An Alaska Valentine’s
I always wanted to come to Alaska. I will admit to pushing my husband to put Alaska high on his wish list. I didn’t know much about the frontier state. But I did know that almost everyone I talked to who was stationed in Alaska loved it. The one exception was my father, who isn’t a big fan of snow. Driving to Alaska, on my way to live here for at least three years, I was quite ignorant to what life here would be like.
We spent our first night in Alaska at a small family-run motel in Tok. We enjoyed hours in the meeting room of the Golden Bear talking with the lady who worked there about life in the tundra. She was wonderful, friendly, and had a wealth of knowledge. As the conversation went on, I realized I wasn’t in Kansas (or any other Lower 48 state) anymore. Stories of chicken selling for $6 a pound and houses being sold without indoor plumbing made me realize that life here was going to be different from life anywhere else. There was one story in particular that made me wonder if I would ever make it in Alaska. We were told that for Valentine’s Day, the best gift a woman could receive from her husband was a moose liver. Jewelry was unnecessary, and flowers were too expensive and would soon die. Practicality was in order, and a moose liver was a practical luxury. I am not a practical girl though. I want an extravagant dinner for Valentine’s Day, and I want those red roses my husband promised to me.
I nearly cried tears of joy the following night as we drove into Palmer and saw Fred Meyer. I didn’t know what Fred Meyer was at the time, but it looked like familiar shopping. My husband was in dire need of caffeine and headache medicine after driving for 700 miles and only seeing one winter color. While inside, he checked out the prices and, sigh of relief, they weren’t much different than what we were used to paying in Maryland. We were moving to the Anchorage area, not the Tok area. I would not have to completely change the way I lived life.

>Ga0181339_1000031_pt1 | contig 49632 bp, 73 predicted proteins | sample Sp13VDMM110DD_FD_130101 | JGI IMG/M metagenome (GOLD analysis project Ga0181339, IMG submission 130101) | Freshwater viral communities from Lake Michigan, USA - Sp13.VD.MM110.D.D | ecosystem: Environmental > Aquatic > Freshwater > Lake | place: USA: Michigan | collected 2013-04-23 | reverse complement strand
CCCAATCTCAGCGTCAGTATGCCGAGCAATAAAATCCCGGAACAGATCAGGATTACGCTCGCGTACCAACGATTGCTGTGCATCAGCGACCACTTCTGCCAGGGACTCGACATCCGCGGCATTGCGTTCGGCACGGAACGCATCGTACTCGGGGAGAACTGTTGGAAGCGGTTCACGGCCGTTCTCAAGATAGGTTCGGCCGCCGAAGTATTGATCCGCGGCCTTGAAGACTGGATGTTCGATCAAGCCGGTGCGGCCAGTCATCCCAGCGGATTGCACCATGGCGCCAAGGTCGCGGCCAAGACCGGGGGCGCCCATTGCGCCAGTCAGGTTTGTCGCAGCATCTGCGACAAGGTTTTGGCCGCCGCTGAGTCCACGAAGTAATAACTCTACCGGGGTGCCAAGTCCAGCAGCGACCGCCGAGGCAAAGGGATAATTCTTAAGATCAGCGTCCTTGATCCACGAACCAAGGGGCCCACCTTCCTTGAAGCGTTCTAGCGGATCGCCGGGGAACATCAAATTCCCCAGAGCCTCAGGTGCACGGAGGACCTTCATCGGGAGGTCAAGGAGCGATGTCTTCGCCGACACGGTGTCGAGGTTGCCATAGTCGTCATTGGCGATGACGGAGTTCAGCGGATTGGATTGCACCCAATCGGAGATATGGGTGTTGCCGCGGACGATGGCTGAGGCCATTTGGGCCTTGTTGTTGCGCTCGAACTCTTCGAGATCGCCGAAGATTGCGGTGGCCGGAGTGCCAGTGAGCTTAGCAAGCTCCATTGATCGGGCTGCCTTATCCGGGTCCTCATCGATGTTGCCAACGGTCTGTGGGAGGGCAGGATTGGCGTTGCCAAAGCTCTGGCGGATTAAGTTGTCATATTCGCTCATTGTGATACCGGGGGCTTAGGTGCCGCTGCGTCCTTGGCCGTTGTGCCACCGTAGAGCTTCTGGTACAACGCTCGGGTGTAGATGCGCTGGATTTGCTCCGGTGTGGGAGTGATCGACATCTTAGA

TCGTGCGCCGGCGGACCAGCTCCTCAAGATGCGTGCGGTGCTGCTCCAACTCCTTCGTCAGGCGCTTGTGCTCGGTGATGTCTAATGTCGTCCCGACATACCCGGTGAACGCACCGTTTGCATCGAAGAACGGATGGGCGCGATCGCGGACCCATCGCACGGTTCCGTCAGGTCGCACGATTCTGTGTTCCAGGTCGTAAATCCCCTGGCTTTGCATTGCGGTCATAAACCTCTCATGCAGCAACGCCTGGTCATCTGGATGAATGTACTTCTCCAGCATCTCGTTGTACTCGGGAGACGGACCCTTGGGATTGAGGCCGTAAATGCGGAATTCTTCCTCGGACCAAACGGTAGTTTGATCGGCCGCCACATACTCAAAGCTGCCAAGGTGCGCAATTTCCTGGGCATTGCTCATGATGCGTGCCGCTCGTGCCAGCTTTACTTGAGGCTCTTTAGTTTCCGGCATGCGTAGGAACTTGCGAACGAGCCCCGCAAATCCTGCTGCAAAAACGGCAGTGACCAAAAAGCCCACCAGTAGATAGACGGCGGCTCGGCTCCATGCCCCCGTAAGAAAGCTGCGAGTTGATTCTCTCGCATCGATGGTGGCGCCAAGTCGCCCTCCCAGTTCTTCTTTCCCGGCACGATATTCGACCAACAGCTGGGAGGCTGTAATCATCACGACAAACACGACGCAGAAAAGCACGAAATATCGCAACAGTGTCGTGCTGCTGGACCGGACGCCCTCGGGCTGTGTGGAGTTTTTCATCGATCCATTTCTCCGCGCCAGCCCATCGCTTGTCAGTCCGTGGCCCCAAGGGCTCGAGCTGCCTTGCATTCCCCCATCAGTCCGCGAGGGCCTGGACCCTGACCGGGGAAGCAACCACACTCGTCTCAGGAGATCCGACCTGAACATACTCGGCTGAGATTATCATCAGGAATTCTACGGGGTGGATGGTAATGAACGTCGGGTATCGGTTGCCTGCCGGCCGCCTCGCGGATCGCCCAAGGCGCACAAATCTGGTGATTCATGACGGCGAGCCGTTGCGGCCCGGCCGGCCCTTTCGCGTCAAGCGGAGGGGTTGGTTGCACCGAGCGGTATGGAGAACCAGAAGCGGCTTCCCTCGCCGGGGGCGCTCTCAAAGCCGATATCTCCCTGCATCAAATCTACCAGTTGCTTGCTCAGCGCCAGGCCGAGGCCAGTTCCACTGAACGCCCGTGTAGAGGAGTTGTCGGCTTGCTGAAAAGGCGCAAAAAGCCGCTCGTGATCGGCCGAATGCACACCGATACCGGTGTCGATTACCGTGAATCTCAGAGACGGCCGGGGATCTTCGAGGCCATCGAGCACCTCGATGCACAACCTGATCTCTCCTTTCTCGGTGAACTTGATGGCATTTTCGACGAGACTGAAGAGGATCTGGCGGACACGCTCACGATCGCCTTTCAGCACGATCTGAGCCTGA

However, the past two Valentine’s Days haven’t quite been up to standard.
Two years ago, we were still in temporary lodging. It was at the beginning of our two-month stint, so we weren’t quite bouncing off the walls yet. But it was difficult to plan a special evening from there. My husband was still getting things set up at work, so his hours were unpredictable. This left making reservations out of the question. Normally, not a problem, I would cook. This time, with only a mini fridge and a microwave, cooking was also not an option.
We managed to find a restaurant that had a reasonable wait time. Afterward we drove up Mt. Baldy to try to see the northern lights. They weren’t out, but the view was still amazing. So the day turned out well after all.
Last year my husband was deployed. He lovingly sent flowers from Afghanistan, but due to a misunderstanding by the delivery person, they did not reach me on Valentine’s Day. However, the wonderful people at Oopsie Daisy did their best to make it up to me, sending me extra balloons and chocolates the day after, along with the most beautiful bouquet my husband has ever sent to me.
So while not normal, both years turned out well with yummy dinner and my roses. This year I have a house and a husband at home. I think we will be able to pull off a normal Valentine’s Day.
With no moose livers.
Lori Spears is the wife of a U.S. Army captain and lives in Eagle River. Write to her at firstname.lastname@example.org